Filed under: Interview | Tags: , ,

To know Judy, a wonderful and generous artist and teacher, one has to reconcile her kind spirit with her absolutely gruesome work. Body parts, heads (so many heads!) and objects of destruction are rife throughout her recent solo show at Betty Cunningham Gallery. Glantzman’s raw imagery, what Peter Plagens of the Wall Street Journal called “studenty” (a term Glantzman enjoys) is tough to deal with. Addressing her personal relationship to the idea of war while pulling from the works of Goya and Picasso, Glantzman “orchestrated” over 200 pieces for the viewer to work through, a feat for both sides. After mounting her show and while commuting between Providence and New York, Glantzman and I had a conversation. – Arthur Peña, Dallas Contributor

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Judy Glantzman, Puppetry, 2013, Mixed Media, 40 x 39 3/4 in. (101.6 x 100.97 cm)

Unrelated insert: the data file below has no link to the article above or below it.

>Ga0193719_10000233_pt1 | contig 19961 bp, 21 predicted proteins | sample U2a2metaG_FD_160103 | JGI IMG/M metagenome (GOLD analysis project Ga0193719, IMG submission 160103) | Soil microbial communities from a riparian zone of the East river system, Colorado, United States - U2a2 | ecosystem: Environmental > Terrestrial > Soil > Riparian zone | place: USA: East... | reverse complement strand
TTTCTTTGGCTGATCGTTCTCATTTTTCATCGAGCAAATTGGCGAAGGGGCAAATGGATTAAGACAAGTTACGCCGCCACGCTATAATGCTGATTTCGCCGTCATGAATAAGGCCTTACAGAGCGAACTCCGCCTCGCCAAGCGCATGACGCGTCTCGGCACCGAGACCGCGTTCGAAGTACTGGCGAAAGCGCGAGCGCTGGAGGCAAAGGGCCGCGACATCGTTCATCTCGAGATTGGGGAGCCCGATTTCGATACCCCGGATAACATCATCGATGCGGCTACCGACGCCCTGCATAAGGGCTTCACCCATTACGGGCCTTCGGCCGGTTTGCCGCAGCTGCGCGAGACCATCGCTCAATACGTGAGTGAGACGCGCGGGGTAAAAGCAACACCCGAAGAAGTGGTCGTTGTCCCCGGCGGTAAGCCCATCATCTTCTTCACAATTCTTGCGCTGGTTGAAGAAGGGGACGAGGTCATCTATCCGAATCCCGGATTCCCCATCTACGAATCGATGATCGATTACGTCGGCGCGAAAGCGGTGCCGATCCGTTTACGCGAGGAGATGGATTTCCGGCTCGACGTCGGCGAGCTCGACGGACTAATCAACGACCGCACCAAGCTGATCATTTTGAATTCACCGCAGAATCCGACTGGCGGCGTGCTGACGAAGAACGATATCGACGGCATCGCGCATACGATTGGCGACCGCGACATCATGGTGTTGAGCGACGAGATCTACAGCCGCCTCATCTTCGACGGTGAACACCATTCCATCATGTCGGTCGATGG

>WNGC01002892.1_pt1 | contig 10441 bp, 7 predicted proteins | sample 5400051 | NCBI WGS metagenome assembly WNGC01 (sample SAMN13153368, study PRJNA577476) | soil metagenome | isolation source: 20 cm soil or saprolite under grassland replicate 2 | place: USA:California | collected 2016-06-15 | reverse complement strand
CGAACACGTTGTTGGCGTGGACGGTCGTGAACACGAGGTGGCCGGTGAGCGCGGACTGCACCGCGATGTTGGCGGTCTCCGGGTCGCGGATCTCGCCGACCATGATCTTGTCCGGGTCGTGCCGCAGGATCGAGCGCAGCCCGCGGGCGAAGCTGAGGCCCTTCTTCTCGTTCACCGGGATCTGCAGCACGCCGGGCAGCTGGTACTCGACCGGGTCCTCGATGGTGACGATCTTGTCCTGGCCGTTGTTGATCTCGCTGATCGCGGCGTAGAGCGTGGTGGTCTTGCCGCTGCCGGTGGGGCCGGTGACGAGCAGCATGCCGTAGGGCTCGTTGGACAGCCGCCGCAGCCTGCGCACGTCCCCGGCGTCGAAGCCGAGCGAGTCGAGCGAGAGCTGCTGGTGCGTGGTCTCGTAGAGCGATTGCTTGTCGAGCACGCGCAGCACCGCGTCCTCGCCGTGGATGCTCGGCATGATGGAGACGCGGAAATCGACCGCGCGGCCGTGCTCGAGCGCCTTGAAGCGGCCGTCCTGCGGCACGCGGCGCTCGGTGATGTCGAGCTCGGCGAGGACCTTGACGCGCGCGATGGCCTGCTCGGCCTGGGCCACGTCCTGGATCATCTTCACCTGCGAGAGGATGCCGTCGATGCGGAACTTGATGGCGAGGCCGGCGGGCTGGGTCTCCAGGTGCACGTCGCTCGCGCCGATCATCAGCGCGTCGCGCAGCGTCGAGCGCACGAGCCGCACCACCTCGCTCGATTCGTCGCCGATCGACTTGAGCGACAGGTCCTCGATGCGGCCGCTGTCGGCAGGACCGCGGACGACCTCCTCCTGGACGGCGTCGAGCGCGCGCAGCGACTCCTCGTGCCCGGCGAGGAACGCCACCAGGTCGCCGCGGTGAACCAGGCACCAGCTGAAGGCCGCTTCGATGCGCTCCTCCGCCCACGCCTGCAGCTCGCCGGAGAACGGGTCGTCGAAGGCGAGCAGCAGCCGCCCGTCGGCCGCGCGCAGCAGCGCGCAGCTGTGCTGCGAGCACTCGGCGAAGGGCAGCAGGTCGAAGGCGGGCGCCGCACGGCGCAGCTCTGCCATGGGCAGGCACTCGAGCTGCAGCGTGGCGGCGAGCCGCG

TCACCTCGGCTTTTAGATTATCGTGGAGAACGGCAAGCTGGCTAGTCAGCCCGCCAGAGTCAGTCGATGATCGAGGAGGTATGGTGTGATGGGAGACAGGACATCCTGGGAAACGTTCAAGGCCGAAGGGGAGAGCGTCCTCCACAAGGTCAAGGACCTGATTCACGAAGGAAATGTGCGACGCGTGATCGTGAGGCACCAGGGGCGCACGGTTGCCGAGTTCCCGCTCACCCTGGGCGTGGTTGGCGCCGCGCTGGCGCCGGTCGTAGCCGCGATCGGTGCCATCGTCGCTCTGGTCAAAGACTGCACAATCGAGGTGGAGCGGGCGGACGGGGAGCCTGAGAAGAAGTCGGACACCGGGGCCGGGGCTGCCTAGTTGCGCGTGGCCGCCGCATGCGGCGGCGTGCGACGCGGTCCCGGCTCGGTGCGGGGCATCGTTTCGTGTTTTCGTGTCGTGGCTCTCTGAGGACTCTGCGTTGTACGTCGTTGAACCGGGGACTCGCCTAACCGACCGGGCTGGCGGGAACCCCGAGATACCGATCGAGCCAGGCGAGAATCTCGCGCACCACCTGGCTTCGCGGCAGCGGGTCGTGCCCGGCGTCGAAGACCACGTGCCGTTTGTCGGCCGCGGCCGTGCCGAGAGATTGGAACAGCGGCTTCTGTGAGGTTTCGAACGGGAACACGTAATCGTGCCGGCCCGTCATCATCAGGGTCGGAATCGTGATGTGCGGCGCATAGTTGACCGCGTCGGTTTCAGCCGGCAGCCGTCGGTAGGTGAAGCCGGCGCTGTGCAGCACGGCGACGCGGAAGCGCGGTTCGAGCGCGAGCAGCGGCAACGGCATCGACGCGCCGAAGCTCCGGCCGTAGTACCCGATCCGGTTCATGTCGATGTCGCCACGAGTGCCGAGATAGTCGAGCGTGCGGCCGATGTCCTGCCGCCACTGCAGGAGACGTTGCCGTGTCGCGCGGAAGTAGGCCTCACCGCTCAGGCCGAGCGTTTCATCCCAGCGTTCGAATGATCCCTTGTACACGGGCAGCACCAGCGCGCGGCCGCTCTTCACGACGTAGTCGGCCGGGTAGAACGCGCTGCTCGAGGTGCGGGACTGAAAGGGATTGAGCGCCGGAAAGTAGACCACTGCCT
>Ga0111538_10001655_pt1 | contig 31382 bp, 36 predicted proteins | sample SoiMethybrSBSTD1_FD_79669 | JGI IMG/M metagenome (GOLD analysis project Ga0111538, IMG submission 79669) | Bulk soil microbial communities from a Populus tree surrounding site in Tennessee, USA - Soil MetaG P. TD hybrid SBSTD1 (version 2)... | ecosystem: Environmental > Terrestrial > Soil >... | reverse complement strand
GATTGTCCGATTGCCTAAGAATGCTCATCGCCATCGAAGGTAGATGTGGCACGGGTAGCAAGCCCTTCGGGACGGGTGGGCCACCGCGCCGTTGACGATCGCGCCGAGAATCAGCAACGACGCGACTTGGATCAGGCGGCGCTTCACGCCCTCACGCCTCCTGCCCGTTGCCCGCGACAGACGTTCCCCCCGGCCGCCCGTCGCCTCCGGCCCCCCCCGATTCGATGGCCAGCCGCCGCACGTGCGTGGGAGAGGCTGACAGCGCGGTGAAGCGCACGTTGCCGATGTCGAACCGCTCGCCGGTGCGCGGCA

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The Big Hoot: A Twisted Comic Landscape of Epic Proportions by New American Paintings

The Big Hoot is the result of a fruitfully epic collaboration between Albuquerque-based artists David Leigh and Larry Bob Phillips that draws on the persuasive power of comic-inspired renderings to convey themes of nature, violence, death, beauty and the absurd. The floor-to-ceiling fun-house of expertly rendered grotesquery not only serves to overwhelm the viewer with its vast imagery references and chaotic narrative, but it also provided a backdrop for an interactive performance by CHERYL, a four member, semi-anonymous collective based in Brooklyn, NY. Leigh and Philips spent the better part of three months cooped up in their studios working at a frantic pace to create the individual larger-than-life “pendants,” that would eventually fill the 16’ x 75’ exhibition space. Using an approach that could be considered an architect’s answer to large-scale collage making, images were painted on thin plywood veneer, cut out and stacked away in the artists’ studios. During the installation, Leigh and Phillips curated the images from their sizeable pendant archive they felt best fit the criteria of both practical and conceptual considerations. I recently had the opportunity to ask David and Larry Bob about their thoughts and process of preparing for The Big Hoot– Claude Smith, Albuquerque & Santa Fe contributor